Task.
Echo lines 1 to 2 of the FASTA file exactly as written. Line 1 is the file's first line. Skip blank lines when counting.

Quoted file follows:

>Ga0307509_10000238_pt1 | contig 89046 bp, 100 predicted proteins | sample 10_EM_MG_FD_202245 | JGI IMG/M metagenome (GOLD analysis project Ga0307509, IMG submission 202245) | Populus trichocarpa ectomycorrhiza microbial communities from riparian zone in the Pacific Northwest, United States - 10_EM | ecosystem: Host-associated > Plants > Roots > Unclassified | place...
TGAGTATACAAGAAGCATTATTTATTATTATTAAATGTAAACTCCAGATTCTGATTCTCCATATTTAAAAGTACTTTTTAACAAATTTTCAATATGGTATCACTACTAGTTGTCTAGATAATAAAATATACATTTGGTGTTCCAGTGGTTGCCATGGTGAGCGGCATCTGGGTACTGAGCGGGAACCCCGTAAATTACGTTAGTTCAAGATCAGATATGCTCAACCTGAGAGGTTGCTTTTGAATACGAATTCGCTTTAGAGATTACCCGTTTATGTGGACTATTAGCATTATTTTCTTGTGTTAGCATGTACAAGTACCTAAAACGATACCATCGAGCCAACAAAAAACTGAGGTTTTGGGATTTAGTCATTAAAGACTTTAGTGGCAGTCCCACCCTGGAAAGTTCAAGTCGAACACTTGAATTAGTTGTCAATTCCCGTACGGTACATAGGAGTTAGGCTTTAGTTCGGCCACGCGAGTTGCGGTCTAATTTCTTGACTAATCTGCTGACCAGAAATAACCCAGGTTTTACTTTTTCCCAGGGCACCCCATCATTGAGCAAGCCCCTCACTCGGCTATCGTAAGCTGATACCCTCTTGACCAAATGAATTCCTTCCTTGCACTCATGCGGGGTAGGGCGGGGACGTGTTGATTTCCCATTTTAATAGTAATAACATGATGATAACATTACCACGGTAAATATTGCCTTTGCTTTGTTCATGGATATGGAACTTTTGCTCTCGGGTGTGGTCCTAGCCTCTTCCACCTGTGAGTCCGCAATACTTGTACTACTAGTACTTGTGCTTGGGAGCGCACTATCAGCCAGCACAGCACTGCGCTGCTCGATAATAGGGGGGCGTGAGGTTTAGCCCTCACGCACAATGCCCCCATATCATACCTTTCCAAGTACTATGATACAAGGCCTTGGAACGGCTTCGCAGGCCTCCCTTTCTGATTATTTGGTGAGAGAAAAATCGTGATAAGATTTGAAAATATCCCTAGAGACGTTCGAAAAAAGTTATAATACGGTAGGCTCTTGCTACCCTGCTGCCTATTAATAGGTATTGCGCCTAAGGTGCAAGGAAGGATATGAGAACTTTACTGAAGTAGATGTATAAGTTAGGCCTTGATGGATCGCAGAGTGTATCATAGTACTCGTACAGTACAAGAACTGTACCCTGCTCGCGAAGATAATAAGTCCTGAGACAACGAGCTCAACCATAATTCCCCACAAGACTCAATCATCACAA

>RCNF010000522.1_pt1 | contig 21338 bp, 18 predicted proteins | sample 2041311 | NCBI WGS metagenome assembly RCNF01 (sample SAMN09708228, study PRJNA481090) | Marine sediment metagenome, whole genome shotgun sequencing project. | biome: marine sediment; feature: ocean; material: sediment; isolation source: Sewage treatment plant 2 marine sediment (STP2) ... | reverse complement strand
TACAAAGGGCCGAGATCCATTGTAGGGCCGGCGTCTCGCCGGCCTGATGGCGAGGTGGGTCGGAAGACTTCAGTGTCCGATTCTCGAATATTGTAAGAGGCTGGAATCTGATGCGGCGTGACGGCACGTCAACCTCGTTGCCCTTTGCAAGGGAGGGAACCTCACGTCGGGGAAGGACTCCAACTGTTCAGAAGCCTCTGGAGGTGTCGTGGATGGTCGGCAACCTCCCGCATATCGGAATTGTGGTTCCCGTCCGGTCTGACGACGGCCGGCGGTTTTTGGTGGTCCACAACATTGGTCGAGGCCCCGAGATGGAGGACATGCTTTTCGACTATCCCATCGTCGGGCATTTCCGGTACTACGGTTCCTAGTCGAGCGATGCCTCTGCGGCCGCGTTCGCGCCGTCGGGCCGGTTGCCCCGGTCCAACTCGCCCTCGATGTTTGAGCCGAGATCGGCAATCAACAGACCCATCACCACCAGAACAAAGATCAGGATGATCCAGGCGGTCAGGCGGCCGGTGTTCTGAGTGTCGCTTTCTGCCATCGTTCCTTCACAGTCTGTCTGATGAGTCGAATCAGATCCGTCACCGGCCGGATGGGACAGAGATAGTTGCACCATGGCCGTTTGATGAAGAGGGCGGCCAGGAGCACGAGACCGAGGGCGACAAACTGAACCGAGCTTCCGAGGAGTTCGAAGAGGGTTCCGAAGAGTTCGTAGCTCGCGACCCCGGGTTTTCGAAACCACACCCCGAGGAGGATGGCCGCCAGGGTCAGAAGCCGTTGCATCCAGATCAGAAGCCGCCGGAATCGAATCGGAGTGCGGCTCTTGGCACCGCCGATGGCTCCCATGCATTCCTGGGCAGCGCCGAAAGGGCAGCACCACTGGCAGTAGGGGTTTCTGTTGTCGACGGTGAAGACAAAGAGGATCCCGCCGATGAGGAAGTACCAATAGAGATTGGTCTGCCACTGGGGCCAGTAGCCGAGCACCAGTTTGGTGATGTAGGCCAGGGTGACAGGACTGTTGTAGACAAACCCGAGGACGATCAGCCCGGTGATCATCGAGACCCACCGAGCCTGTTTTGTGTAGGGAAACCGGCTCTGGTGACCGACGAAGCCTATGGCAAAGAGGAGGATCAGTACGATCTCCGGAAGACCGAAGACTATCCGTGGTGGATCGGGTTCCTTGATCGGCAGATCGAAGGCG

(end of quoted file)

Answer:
>Ga0307509_10000238_pt1 | contig 89046 bp, 100 predicted proteins | sample 10_EM_MG_FD_202245 | JGI IMG/M metagenome (GOLD analysis project Ga0307509, IMG submission 202245) | Populus trichocarpa ectomycorrhiza microbial communities from riparian zone in the Pacific Northwest, United States - 10_EM | ecosystem: Host-associated > Plants > Roots > Unclassified | place...
TGAGTATACAAGAAGCATTATTTATTATTATTAAATGTAAACTCCAGATTCTGATTCTCCATATTTAAAAGTACTTTTTAACAAATTTTCAATATGGTATCACTACTAGTTGTCTAGATAATAAAATATACATTTGGTGTTCCAGTGGTTGCCATGGTGAGCGGCATCTGGGTACTGAGCGGGAACCCCGTAAATTACGTTAGTTCAAGATCAGATATGCTCAACCTGAGAGGTTGCTTTTGAATACGAATTCGCTTTAGAGATTACCCGTTTATGTGGACTATTAGCATTATTTTCTTGTGTTAGCATGTACAAGTACCTAAAACGATACCATCGAGCCAACAAAAAACTGAGGTTTTGGGATTTAGTCATTAAAGACTTTAGTGGCAGTCCCACCCTGGAAAGTTCAAGTCGAACACTTGAATTAGTTGTCAATTCCCGTACGGTACATAGGAGTTAGGCTTTAGTTCGGCCACGCGAGTTGCGGTCTAATTTCTTGACTAATCTGCTGACCAGAAATAACCCAGGTTTTACTTTTTCCCAGGGCACCCCATCATTGAGCAAGCCCCTCACTCGGCTATCGTAAGCTGATACCCTCTTGACCAAATGAATTCCTTCCTTGCACTCATGCGGGGTAGGGCGGGGACGTGTTGATTTCCCATTTTAATAGTAATAACATGATGATAACATTACCACGGTAAATATTGCCTTTGCTTTGTTCATGGATATGGAACTTTTGCTCTCGGGTGTGGTCCTAGCCTCTTCCACCTGTGAGTCCGCAATACTTGTACTACTAGTACTTGTGCTTGGGAGCGCACTATCAGCCAGCACAGCACTGCGCTGCTCGATAATAGGGGGGCGTGAGGTTTAGCCCTCACGCACAATGCCCCCATATCATACCTTTCCAAGTACTATGATACAAGGCCTTGGAACGGCTTCGCAGGCCTCCCTTTCTGATTATTTGGTGAGAGAAAAATCGTGATAAGATTTGAAAATATCCCTAGAGACGTTCGAAAAAAGTTATAATACGGTAGGCTCTTGCTACCCTGCTGCCTATTAATAGGTATTGCGCCTAAGGTGCAAGGAAGGATATGAGAACTTTACTGAAGTAGATGTATAAGTTAGGCCTTGATGGATCGCAGAGTGTATCATAGTACTCGTACAGTACAAGAACTGTACCCTGCTCGCGAAGATAATAAGTCCTGAGACAACGAGCTCAACCATAATTCCCCACAAGACTCAATCATCACAA